be an odd-spiked cycle with at least one pendant vertex. Thus, by Theorem
2.7, we have that T must be a spiked cycle tournament. Let x\, x2, , rep-
resent the vertices on the cycle of dom(T) and be the set of vertices pendant
at Xi. Without loss of generality assume that '/'({.rt... ,Xk}) = UNow
since |E(dom(T) C\com(T)) \ = 0, no edges of the form [xi,Xi+1] in dom(T) can
be edges in com(T). By iv) of Lemma 3.5, this will hold true if and only if
Vi ^ 0. Thus, it follows that for all i, the set is nonempty. In addition, no
edges of the form for v Vi, can be edges in com(T). By i) of Lemma
3.5, this will hold true if and only if no vertex in Vt has out-degree 0 in T(Vj).
45


But now since every pendant set must be nonempty, it follows by iv) of Lemma
3.5 that no vertex in {.rt... ,Xk} can form an edge with any other vertex
of T in com(T). Thus, {.r t..., Xk} is an independent set in com(T). Then
since com(T) = dom(T), it follows by Theorem 1.1 that com(T) must be an
odd-spiked cycle with at least k isolated vertices or a forest of caterpillars with
at least k isolated vertices. In either case, com(T) can have at most n k
edges. Therefore, since k must be at least three, it follows that com(T) can
have at most n 3 edges, contrary to our assumption that com(T) has either
n edges (Configuration 1) or n 1 edges (Configuration 3). Hence, we may
conclude that Configuration 1 and 3 cannot exist.
Case 2. Suppose the existence of Configuration 2. Since \E(dom(T))\
= n, we may conclude by the above observations that dom(T) is an odd-spiked
cycle with at least one pendant vertex. So assume T to be as in Case 1. Now
since \E(dom(T) fl com(T))\ = 1, then we must have that exactly one of the
edges of the form [xi,xi+i} or [z, Xi], where z V*, must be in com(T).
First suppose [xi,xi+1], for some i, is an edge in com(T). Then by
Hi) of Lemma 3.5, we have that V* = 0. Now since \E(dom(T) fi com(T))\ = 1,
no other edges of the form [xj,xj+1], with j ^ i, in dom(T) can be edges in
com(T). By iv) of Lemma 3.5, this will hold true if and only if Vj ^ 0. Thus,
it follows that for all j ^ i, Vj is nonempty. In addition, no edges of the form
[u),Xj\, for tv e Vj, can be edges in com(T). By i) of Lemma 3.5, this will
46


hold true if and only if no vertex in Vj has out-degree 0 in T(Vj). But now
since every pendant set, other than Vj, must be nonempty, it follows by iv)
of Lemma 3.5 that no vertex in {.rt..., ^i+i} can form an edge
with any other vertex of T in com(T). Thus, {.rt..., Xi+i} is an
independent set in com(T). But then since com(T) = dom(T), it follows by
Theorem 1.1 that com(T) must be an odd-spiked cycle with at least k 2
isolated vertices or a forest of caterpillars with at least k 2 isolated vertices.
In either case, com(T) can have at most n (k 2) edges. Therefore, since k
must be at least three, it follows that com(T) can have at most n 1 edges,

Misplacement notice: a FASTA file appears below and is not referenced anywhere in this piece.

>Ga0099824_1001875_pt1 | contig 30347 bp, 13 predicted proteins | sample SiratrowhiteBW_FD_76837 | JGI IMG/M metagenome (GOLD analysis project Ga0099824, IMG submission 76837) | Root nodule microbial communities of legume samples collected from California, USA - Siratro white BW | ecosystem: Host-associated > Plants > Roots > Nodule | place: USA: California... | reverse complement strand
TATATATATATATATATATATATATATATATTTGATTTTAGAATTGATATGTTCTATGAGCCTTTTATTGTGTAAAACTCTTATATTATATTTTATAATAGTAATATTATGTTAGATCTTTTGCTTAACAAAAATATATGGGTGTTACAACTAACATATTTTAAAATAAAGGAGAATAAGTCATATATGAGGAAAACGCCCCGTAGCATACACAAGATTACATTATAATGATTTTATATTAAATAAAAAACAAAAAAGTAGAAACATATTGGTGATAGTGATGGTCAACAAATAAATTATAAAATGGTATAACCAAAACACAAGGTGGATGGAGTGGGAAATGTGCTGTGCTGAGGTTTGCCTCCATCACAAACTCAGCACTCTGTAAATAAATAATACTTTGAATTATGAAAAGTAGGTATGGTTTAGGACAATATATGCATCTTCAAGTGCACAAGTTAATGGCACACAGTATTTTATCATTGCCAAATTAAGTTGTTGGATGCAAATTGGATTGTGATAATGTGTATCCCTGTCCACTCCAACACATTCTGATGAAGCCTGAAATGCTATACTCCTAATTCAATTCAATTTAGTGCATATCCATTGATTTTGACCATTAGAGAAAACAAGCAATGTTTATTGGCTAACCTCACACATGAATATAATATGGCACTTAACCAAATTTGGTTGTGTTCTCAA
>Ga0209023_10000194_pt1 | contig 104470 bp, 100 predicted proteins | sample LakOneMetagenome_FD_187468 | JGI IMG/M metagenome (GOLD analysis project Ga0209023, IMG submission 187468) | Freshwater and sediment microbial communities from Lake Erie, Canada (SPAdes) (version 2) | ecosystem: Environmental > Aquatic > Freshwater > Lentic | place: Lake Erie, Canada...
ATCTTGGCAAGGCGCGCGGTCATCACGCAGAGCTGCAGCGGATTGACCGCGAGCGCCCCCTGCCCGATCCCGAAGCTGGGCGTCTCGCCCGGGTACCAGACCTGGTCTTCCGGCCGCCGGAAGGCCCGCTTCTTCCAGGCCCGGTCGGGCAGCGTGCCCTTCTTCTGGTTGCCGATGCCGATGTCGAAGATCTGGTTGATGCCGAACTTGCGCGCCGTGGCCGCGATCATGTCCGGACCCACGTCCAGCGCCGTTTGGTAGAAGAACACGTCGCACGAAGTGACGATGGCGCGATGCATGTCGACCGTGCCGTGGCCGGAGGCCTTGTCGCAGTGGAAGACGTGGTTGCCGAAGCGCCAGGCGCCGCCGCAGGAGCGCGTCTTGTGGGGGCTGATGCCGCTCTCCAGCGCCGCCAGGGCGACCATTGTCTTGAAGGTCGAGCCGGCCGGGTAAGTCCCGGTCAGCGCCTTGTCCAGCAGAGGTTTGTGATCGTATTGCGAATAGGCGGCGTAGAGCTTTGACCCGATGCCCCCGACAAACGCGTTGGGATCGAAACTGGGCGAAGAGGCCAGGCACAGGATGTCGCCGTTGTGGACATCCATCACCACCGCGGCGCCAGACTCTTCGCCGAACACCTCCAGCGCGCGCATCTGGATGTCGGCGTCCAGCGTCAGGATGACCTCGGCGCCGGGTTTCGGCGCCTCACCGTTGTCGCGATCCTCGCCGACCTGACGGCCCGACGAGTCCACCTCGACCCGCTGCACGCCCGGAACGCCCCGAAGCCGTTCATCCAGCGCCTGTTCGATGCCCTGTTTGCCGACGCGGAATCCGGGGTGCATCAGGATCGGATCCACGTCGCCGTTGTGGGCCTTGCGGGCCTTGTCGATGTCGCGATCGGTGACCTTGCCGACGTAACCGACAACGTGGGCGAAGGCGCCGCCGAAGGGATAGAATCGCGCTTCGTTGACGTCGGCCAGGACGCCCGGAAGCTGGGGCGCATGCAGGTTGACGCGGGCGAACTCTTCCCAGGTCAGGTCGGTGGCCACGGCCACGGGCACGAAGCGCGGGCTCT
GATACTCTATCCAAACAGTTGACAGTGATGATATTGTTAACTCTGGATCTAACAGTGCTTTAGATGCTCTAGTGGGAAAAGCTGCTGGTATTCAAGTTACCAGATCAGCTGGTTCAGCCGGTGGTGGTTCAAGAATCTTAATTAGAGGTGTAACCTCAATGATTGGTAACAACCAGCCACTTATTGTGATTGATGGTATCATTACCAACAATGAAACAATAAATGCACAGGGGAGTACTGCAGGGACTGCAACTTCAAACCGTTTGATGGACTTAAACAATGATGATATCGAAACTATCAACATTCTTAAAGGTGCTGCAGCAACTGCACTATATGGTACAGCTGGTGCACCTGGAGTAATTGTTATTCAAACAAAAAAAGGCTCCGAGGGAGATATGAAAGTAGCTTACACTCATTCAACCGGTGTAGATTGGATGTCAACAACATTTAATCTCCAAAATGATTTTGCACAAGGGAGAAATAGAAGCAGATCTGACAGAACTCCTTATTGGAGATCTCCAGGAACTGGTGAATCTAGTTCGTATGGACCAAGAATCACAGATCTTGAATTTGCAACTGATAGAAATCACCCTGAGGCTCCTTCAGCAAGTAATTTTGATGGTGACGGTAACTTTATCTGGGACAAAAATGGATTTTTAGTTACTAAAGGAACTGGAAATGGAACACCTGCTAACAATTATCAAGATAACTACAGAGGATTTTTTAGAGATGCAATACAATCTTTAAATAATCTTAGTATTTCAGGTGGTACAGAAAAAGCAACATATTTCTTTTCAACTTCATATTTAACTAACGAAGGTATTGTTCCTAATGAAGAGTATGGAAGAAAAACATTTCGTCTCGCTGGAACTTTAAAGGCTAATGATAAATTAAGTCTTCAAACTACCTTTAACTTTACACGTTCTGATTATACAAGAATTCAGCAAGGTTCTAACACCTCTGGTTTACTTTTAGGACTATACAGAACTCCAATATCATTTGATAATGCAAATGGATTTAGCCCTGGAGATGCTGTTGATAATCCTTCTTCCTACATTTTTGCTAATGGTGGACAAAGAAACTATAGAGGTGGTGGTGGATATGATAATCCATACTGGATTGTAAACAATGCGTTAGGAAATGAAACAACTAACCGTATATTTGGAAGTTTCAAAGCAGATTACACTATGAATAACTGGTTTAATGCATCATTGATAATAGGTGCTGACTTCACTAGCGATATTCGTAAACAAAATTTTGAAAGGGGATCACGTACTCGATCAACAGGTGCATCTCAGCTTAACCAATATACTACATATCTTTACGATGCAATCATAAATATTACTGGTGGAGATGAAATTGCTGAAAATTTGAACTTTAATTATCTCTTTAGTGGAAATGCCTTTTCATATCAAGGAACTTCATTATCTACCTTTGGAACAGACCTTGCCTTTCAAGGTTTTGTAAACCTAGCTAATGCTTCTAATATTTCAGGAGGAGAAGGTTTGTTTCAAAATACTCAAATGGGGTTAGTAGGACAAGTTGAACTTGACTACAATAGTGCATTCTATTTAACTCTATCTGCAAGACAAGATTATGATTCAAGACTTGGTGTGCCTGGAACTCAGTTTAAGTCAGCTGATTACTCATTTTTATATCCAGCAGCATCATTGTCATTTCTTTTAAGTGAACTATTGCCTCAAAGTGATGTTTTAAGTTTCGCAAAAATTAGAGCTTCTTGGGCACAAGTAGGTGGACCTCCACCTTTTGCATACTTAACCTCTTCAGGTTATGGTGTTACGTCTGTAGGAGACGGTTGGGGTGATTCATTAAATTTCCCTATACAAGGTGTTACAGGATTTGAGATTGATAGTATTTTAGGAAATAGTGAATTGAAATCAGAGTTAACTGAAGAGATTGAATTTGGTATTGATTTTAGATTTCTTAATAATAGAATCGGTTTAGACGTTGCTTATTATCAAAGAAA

contrary to our assumption that com(T) has n edges.
Next suppose that [o,x,j\, where v Vj, is an edge in com(T). By
i) of Lemma 3.5, we must have that v has out-degree 0 in the subtournament
T(Vj). Now since |E(dom(T) fi com{T))\ = 1, no edges of the form [xj,Xj+1]
in dom(T) can be edges in com(T). By iv) of Lemma 3.5, this will hold true
if and only if Vj ^ 0. Thus, it follows that for all j, the set Vj is nonempty.
In addition, no other edges of the form [w,Xj], for w e Vj and j ^ %, can
be edges in com(T). By i) of Lemma 3.5, this will hold true if and only if
no vertex in Vj has out-degree 0 in T(V}), for j ^ i. But now since every
pendant set must be nonempty, it follows by iv) of Lemma 3.5 that no ver-
tex in {.r i. can form an edge with any other vertex of T in
com(T). Thus, {a;i, x2, , is an independent set in com(T). But
47


then since com(T) = dom(T), we have by Theorem 1.1 that com(T) must be
an odd-spiked cycle with at least k 1 isolated vertices or a forest of caterpil-
lars with at least k 1 isolated vertices. In either case, com(T) can have at
most n (k 1) edges. Therefore, since k must be at least three, it follows
that com(T) can have at most n 2 edges, contrary to our assumption that
com(T) has n edges. Therefore, it follows that Configuration 2 cannot exist.
Since we have shown that none of the configurations we exhibited can
exist, it follows that it is not possible to have \E(DC(T)\ > 2(n 1). There-
fore, DC(T) has at most 2(n 1) edges.
To show that this bound is best possible for n > 4, let T be the
tournament obtained from Un-1 by adding a vertex xn with arcs (xi,xn), for
all i with 1 < i < n 1. For this tournament, n 1 edges are obtained from
dom(T) and n 1 edges are obtained from com(T). See Figure 3.4.
3.3 Consequences of the upper bound and forbidden
subgraphs
Theorem 3.6 gives the maximum number of edges in the domination-
compliance graph of a tournament. As a result, it is straightforward to deduce
results about graph parameters for the domination-compliance graph and the
competition/resource graph. In addition, we will also deduce some results
concerning forbidden subgraphs. Below are some examples.
48


Figure 3.4. Two tournaments on six and seven vertices that
have the maximum number of edges in DC(T).
49


Corollary 3.7 The minimum, number of edges in the competition/resource
graph of an n-tournament is ( 2 ) ^ 2(n 1).
Let G be a graph. A subset of vertices of G forms a clique if there
are edges between every pair of vertices in the subset. We define the clique
number co(G) of G to be the maximum size of a clique in G. A subset of
vertices of G forms an independent set if there are no edges between any
two vertices in the subset. We define the independence number a(G) of
G to be the maximum size of an independent set in G. Clearly, a:(G) = cu(G)
where G is the complement of G.
Corollary 3.8 Let T be a tournament. Them the clique number of DC(T) is
at most ih
Proof: Let T be an n-tournament. The result is trivial for n < 4, so assume